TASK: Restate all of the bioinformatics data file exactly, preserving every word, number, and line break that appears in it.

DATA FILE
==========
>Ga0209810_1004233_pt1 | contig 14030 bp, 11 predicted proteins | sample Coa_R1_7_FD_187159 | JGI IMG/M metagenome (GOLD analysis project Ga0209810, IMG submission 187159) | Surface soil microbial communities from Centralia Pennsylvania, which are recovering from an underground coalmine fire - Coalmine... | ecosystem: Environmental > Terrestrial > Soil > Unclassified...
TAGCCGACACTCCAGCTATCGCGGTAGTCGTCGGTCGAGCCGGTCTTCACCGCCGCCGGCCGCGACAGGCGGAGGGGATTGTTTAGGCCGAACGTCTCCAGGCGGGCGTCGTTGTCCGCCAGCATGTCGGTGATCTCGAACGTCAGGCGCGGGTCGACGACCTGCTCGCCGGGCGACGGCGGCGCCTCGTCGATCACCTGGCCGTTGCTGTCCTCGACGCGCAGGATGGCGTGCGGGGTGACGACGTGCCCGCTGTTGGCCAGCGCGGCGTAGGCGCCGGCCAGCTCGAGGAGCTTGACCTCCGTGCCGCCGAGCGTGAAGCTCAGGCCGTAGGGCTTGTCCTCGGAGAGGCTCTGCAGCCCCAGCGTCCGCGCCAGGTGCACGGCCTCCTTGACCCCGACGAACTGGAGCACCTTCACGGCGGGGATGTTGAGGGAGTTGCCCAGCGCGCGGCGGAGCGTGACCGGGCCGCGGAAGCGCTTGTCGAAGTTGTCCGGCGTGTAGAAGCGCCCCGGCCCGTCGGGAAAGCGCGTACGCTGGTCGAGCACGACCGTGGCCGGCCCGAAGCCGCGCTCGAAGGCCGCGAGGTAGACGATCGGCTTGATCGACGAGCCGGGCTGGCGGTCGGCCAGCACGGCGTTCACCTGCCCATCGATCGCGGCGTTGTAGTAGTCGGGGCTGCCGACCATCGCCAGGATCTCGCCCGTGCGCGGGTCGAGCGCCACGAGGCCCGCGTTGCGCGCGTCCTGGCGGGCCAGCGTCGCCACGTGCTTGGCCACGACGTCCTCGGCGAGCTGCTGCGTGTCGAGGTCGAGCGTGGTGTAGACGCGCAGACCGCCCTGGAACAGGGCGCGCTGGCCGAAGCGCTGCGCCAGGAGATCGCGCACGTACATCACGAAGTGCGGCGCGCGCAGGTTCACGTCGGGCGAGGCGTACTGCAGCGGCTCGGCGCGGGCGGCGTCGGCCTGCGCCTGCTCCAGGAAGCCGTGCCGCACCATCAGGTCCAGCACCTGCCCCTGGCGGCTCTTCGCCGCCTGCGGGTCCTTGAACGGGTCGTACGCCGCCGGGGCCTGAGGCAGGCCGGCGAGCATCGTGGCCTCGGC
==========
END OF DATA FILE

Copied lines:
>Ga0209810_1004233_pt1 | contig 14030 bp, 11 predicted proteins | sample Coa_R1_7_FD_187159 | JGI IMG/M metagenome (GOLD analysis project Ga0209810, IMG submission 187159) | Surface soil microbial communities from Centralia Pennsylvania, which are recovering from an underground coalmine fire - Coalmine... | ecosystem: Environmental > Terrestrial > Soil > Unclassified...
TAGCCGACACTCCAGCTATCGCGGTAGTCGTCGGTCGAGCCGGTCTTCACCGCCGCCGGCCGCGACAGGCGGAGGGGATTGTTTAGGCCGAACGTCTCCAGGCGGGCGTCGTTGTCCGCCAGCATGTCGGTGATCTCGAACGTCAGGCGCGGGTCGACGACCTGCTCGCCGGGCGACGGCGGCGCCTCGTCGATCACCTGGCCGTTGCTGTCCTCGACGCGCAGGATGGCGTGCGGGGTGACGACGTGCCCGCTGTTGGCCAGCGCGGCGTAGGCGCCGGCCAGCTCGAGGAGCTTGACCTCCGTGCCGCCGAGCGTGAAGCTCAGGCCGTAGGGCTTGTCCTCGGAGAGGCTCTGCAGCCCCAGCGTCCGCGCCAGGTGCACGGCCTCCTTGACCCCGACGAACTGGAGCACCTTCACGGCGGGGATGTTGAGGGAGTTGCCCAGCGCGCGGCGGAGCGTGACCGGGCCGCGGAAGCGCTTGTCGAAGTTGTCCGGCGTGTAGAAGCGCCCCGGCCCGTCGGGAAAGCGCGTACGCTGGTCGAGCACGACCGTGGCCGGCCCGAAGCCGCGCTCGAAGGCCGCGAGGTAGACGATCGGCTTGATCGACGAGCCGGGCTGGCGGTCGGCCAGCACGGCGTTCACCTGCCCATCGATCGCGGCGTTGTAGTAGTCGGGGCTGCCGACCATCGCCAGGATCTCGCCCGTGCGCGGGTCGAGCGCCACGAGGCCCGCGTTGCGCGCGTCCTGGCGGGCCAGCGTCGCCACGTGCTTGGCCACGACGTCCTCGGCGAGCTGCTGCGTGTCGAGGTCGAGCGTGGTGTAGACGCGCAGACCGCCCTGGAACAGGGCGCGCTGGCCGAAGCGCTGCGCCAGGAGATCGCGCACGTACATCACGAAGTGCGGCGCGCGCAGGTTCACGTCGGGCGAGGCGTACTGCAGCGGCTCGGCGCGGGCGGCGTCGGCCTGCGCCTGCTCCAGGAAGCCGTGCCGCACCATCAGGTCCAGCACCTGCCCCTGGCGGCTCTTCGCCGCCTGCGGGTCCTTGAACGGGTCGTACGCCGCCGGGGCCTGAGGCAGGCCGGCGAGCATCGTGGCCTCGGC